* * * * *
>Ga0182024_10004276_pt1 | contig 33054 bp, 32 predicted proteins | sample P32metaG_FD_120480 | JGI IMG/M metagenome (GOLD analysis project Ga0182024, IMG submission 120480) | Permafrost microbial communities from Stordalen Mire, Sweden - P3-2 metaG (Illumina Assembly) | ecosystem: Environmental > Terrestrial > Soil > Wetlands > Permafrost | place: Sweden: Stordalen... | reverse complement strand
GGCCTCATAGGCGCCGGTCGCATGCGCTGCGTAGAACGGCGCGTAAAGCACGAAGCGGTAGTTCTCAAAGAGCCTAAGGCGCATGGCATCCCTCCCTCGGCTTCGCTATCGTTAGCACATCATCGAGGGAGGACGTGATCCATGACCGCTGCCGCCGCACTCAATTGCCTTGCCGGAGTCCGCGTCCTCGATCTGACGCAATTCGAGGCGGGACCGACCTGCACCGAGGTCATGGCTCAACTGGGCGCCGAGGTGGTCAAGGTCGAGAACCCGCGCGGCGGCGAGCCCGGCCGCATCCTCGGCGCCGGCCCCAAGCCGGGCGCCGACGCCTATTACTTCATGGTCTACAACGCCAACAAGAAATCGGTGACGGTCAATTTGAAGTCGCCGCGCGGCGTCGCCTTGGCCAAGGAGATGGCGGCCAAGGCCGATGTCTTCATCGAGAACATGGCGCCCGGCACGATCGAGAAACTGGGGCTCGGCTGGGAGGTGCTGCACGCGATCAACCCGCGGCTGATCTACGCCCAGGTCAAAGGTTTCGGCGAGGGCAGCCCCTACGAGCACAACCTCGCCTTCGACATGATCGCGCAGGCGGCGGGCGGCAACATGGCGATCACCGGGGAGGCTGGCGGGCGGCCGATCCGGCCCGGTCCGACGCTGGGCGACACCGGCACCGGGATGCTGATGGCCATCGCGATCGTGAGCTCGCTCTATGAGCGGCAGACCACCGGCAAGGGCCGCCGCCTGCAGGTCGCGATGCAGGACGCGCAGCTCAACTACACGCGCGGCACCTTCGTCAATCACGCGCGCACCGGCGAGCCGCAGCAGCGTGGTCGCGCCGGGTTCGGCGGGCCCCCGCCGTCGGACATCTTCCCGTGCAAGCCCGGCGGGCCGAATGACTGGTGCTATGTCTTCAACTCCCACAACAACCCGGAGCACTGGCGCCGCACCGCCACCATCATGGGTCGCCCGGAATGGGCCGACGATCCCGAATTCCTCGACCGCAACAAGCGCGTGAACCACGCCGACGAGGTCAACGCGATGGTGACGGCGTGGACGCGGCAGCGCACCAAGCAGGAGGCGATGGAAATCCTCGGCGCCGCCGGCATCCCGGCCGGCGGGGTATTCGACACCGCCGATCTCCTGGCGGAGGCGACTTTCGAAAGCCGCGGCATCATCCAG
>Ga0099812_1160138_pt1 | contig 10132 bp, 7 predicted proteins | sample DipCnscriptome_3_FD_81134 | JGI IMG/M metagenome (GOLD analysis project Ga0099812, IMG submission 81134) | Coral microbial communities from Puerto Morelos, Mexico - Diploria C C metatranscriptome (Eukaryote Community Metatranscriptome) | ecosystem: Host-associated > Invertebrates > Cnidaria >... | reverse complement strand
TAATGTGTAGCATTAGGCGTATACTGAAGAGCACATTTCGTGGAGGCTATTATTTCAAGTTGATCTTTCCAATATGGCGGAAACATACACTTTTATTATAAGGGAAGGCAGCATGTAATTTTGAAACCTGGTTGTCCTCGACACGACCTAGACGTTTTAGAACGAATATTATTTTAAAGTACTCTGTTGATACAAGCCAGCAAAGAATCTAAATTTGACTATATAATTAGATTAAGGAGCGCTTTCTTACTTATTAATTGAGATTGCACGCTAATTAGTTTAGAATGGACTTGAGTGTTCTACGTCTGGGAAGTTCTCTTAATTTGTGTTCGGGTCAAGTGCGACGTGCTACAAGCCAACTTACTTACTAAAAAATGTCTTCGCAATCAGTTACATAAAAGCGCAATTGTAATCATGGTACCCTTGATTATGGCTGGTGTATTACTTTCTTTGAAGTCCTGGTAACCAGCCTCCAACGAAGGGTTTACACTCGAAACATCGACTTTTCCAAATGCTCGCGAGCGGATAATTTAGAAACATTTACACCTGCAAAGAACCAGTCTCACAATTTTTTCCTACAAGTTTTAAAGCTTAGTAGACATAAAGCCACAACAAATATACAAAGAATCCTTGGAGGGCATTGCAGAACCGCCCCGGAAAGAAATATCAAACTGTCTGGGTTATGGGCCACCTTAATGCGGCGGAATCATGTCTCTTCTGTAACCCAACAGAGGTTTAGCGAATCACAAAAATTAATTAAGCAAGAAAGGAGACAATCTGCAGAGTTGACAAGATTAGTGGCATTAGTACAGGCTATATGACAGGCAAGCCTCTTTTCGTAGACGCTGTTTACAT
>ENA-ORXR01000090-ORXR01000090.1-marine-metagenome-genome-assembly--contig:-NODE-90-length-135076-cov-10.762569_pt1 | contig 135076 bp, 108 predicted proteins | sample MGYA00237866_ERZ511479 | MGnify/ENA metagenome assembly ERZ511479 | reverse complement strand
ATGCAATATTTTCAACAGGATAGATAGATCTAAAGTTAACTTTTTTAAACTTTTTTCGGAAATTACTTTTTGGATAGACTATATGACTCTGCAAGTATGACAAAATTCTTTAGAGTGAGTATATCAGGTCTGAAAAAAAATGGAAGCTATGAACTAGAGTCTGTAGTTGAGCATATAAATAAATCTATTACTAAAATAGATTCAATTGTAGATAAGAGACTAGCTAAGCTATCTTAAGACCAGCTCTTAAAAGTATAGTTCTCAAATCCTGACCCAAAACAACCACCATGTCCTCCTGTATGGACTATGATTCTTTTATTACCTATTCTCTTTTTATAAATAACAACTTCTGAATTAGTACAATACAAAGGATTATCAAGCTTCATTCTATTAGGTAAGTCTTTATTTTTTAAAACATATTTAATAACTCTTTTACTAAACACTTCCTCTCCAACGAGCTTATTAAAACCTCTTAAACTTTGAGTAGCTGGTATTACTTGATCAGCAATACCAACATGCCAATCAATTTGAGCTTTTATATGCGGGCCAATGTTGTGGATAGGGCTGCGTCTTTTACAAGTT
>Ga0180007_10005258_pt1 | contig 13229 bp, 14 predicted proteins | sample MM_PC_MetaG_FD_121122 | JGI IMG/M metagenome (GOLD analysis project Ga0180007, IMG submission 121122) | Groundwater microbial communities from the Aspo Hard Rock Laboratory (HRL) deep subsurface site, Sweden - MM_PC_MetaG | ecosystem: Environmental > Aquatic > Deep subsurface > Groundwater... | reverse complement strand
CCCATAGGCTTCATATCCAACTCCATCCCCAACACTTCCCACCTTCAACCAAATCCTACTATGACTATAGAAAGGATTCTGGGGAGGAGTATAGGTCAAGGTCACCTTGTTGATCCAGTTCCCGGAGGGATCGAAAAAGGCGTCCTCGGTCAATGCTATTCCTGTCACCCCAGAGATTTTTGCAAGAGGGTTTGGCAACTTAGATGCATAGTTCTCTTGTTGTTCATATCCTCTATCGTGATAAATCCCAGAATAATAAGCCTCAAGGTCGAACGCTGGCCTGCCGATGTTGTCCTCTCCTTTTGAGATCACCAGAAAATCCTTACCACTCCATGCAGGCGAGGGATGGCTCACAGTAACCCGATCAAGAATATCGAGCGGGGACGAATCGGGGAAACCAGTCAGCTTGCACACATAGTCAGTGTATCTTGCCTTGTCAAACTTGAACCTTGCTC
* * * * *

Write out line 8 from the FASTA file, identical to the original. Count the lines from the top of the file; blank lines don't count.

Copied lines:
CCCATAGGCTTCATATCCAACTCCATCCCCAACACTTCCCACCTTCAACCAAATCCTACTATGACTATAGAAAGGATTCTGGGGAGGAGTATAGGTCAAGGTCACCTTGTTGATCCAGTTCCCGGAGGGATCGAAAAAGGCGTCCTCGGTCAATGCTATTCCTGTCACCCCAGAGATTTTTGCAAGAGGGTTTGGCAACTTAGATGCATAGTTCTCTTGTTGTTCATATCCTCTATCGTGATAAATCCCAGAATAATAAGCCTCAAGGTCGAACGCTGGCCTGCCGATGTTGTCCTCTCCTTTTGAGATCACCAGAAAATCCTTACCACTCCATGCAGGCGAGGGATGGCTCACAGTAACCCGATCAAGAATATCGAGCGGGGACGAATCGGGGAAACCAGTCAGCTTGCACACATAGTCAGTGTATCTTGCCTTGTCAAACTTGAACCTTGCTC